UCSB’s Professor Scott Grafton Wins Award from the Head Health Challenge


Joanne Rhee
Staff Writer

Scott Grafton, a psychological and brain sciences professor at the University of California, Santa Barbara, was named one of six finalists in the Head Health Challenge I. The Head Health Challenges are sponsored by General Electric and the National Football League to raise awareness about head health, stating that they, “have joined forces to advance the development of technologies that can detect early stage mild traumatic brain injuries and improve brain protection.”

There are three different challenges, each focusing on a different aspect of head injury. The first challenge had over 400 entries worldwide, with Grafton chosen as one of the six winners of the first challenge.

“Nine out of ten people seem to recover fully and do just fine after a concussion,” said Grafton. “One out of ten will have persistent cognitive problems, such as poor attention span, word finding difficulties, disorganized behavior, dizziness, headaches, mood changes, or forgetfulness. We are trying to see if MRI can identify specific abnormalities in those people with these cognitive problems.”

“I was quite pleased, as this is very competitive,” said Grafton, following his victory. “I am very proud of the team members who have contributed so much to this project, particularly the graduate students Matt Cieslak and Haraldur Hallgrimsson.”

Grafton’s work focused on developing methods to detect any signs of brain damage after a mild head injury, seeking to determine which areas in the brain had become disconnected. He says, “We examine all the connections in the brain. These are like wires in a computer that connect up different processing modules. The head impact can cause shearing or tearing of these connections.”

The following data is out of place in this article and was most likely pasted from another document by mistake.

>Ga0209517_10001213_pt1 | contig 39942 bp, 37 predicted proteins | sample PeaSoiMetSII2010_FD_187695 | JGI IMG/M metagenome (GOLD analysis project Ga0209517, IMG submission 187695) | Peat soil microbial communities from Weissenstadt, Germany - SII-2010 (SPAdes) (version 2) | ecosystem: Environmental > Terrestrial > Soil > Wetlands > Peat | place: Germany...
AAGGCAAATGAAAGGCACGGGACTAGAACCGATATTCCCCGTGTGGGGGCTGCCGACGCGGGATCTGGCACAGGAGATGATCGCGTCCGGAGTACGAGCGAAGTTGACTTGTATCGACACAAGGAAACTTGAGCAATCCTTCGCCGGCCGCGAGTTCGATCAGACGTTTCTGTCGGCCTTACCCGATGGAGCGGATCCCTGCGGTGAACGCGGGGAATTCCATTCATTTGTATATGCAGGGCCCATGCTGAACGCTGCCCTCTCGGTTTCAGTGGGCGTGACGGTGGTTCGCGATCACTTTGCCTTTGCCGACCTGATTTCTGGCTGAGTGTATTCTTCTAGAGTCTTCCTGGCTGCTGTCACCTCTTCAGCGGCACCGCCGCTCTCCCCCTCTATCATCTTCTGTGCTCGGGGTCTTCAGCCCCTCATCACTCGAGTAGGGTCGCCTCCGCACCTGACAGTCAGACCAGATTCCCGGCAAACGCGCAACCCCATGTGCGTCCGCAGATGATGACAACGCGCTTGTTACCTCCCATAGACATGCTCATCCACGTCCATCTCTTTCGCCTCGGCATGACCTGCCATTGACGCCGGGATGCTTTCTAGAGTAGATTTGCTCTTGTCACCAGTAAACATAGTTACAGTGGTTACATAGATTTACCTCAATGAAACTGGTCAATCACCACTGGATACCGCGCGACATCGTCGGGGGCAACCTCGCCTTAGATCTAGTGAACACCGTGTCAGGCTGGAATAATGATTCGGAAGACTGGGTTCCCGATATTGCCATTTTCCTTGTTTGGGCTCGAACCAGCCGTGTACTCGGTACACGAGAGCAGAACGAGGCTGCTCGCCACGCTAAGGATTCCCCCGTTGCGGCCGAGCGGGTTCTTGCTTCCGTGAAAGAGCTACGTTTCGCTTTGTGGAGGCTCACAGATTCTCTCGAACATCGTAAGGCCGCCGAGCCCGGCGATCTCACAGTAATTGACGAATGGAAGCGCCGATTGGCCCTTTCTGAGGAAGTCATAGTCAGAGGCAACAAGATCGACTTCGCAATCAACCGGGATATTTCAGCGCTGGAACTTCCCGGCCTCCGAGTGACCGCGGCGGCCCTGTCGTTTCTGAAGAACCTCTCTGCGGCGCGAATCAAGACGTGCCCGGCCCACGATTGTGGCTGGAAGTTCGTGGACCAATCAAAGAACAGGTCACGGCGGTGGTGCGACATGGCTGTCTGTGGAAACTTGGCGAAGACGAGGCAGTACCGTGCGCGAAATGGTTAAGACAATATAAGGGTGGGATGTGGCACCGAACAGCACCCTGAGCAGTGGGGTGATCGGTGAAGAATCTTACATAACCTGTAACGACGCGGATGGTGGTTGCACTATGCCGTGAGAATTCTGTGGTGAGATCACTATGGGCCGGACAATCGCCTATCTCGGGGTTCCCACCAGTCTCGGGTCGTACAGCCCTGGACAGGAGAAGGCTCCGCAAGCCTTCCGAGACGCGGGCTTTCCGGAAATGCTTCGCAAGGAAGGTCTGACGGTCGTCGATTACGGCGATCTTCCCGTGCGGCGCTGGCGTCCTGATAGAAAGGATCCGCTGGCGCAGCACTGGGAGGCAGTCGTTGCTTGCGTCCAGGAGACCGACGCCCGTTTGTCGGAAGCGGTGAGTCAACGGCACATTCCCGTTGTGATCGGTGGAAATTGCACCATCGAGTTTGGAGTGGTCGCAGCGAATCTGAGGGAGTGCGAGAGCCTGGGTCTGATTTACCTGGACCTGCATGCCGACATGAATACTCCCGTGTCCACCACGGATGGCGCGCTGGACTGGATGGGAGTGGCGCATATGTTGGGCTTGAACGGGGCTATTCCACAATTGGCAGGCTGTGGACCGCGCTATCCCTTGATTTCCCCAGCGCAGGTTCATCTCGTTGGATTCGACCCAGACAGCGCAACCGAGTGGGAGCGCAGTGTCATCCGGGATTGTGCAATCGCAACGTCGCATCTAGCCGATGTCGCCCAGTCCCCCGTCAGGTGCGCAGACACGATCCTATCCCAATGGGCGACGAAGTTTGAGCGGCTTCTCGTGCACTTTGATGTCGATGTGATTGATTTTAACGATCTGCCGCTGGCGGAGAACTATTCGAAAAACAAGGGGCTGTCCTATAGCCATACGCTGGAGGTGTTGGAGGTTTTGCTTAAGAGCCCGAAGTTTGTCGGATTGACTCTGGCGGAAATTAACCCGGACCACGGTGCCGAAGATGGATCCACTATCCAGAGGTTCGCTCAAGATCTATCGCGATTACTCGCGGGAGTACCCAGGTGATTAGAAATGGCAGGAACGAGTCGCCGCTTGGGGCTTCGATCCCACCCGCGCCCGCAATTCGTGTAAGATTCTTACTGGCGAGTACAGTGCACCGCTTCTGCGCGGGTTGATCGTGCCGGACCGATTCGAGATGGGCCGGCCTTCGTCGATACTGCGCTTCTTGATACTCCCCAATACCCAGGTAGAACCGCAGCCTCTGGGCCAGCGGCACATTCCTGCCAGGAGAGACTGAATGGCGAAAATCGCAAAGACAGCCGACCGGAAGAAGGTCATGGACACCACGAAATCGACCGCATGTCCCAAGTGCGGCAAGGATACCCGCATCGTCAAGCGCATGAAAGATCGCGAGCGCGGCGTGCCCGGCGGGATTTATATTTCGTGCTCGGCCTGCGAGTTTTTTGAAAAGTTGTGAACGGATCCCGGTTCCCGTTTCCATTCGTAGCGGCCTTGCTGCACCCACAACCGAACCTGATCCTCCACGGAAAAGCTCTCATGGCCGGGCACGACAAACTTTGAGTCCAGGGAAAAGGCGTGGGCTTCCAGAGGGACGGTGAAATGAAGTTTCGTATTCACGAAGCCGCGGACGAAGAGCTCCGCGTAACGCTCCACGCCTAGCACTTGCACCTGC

He collaborated with the Computer Science Department at UCSB at the Brain Imaging Center to further his research, and found it was possible to detect damage in the brain through MRI scanning and data analysis. With an MRI scan, they have the ability to see a loss of connections among various regions of the brain.

Grafton hopes to accomplish a lot in his research. “We want a software tool that can be used to identify abnormalities in the MRI scans,” he said. “The scans themselves are too complex to see any abnormality by eye. We need software to process this complex data.”

Each winner of the Head Health Challenge I also received an award of $800,000. Grafton plans to use this money towards tools that will help advance his research. “We will use [the money] to make our tools work on more operating systems, we will add more statistical tools, and we will test it on different types of MRI scanners with collaborators who have studied large numbers of patients,” said Grafton.

Other winners of the challenge include Banyan Biomarkers, Inc. San Diego, California; BrainScope Company, Inc. Bethesda, Maryland; Medical College of Wisconsin, Milwaukee, Wisconsin; Quanterix, Lexington, Massachsetts; and University of Montana, Missoula, Montana.